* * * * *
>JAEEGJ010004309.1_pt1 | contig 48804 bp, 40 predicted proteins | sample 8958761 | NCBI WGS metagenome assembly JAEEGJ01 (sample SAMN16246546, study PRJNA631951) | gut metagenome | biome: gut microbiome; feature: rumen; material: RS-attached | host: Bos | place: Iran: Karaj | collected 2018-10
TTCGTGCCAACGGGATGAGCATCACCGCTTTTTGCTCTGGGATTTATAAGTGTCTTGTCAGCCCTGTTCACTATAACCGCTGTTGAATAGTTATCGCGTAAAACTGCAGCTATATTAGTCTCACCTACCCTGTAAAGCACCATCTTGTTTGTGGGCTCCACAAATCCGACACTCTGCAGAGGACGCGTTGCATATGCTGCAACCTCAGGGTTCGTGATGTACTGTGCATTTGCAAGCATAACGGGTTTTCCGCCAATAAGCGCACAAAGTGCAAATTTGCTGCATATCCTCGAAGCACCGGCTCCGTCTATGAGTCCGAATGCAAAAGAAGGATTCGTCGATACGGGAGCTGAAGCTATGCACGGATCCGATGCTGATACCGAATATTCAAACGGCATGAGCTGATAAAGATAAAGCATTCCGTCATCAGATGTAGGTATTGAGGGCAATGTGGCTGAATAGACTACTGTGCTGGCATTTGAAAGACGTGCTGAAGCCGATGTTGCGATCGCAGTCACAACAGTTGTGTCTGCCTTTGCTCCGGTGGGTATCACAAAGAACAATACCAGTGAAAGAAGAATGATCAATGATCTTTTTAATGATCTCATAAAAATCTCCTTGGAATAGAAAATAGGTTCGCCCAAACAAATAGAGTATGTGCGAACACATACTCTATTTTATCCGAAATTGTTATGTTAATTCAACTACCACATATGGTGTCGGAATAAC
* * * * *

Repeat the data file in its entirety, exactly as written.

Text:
>JAEEGJ010004309.1_pt1 | contig 48804 bp, 40 predicted proteins | sample 8958761 | NCBI WGS metagenome assembly JAEEGJ01 (sample SAMN16246546, study PRJNA631951) | gut metagenome | biome: gut microbiome; feature: rumen; material: RS-attached | host: Bos | place: Iran: Karaj | collected 2018-10
TTCGTGCCAACGGGATGAGCATCACCGCTTTTTGCTCTGGGATTTATAAGTGTCTTGTCAGCCCTGTTCACTATAACCGCTGTTGAATAGTTATCGCGTAAAACTGCAGCTATATTAGTCTCACCTACCCTGTAAAGCACCATCTTGTTTGTGGGCTCCACAAATCCGACACTCTGCAGAGGACGCGTTGCATATGCTGCAACCTCAGGGTTCGTGATGTACTGTGCATTTGCAAGCATAACGGGTTTTCCGCCAATAAGCGCACAAAGTGCAAATTTGCTGCATATCCTCGAAGCACCGGCTCCGTCTATGAGTCCGAATGCAAAAGAAGGATTCGTCGATACGGGAGCTGAAGCTATGCACGGATCCGATGCTGATACCGAATATTCAAACGGCATGAGCTGATAAAGATAAAGCATTCCGTCATCAGATGTAGGTATTGAGGGCAATGTGGCTGAATAGACTACTGTGCTGGCATTTGAAAGACGTGCTGAAGCCGATGTTGCGATCGCAGTCACAACAGTTGTGTCTGCCTTTGCTCCGGTGGGTATCACAAAGAACAATACCAGTGAAAGAAGAATGATCAATGATCTTTTTAATGATCTCATAAAAATCTCCTTGGAATAGAAAATAGGTTCGCCCAAACAAATAGAGTATGTGCGAACACATACTCTATTTTATCCGAAATTGTTATGTTAATTCAACTACCACATATGGTGTCGGAATAAC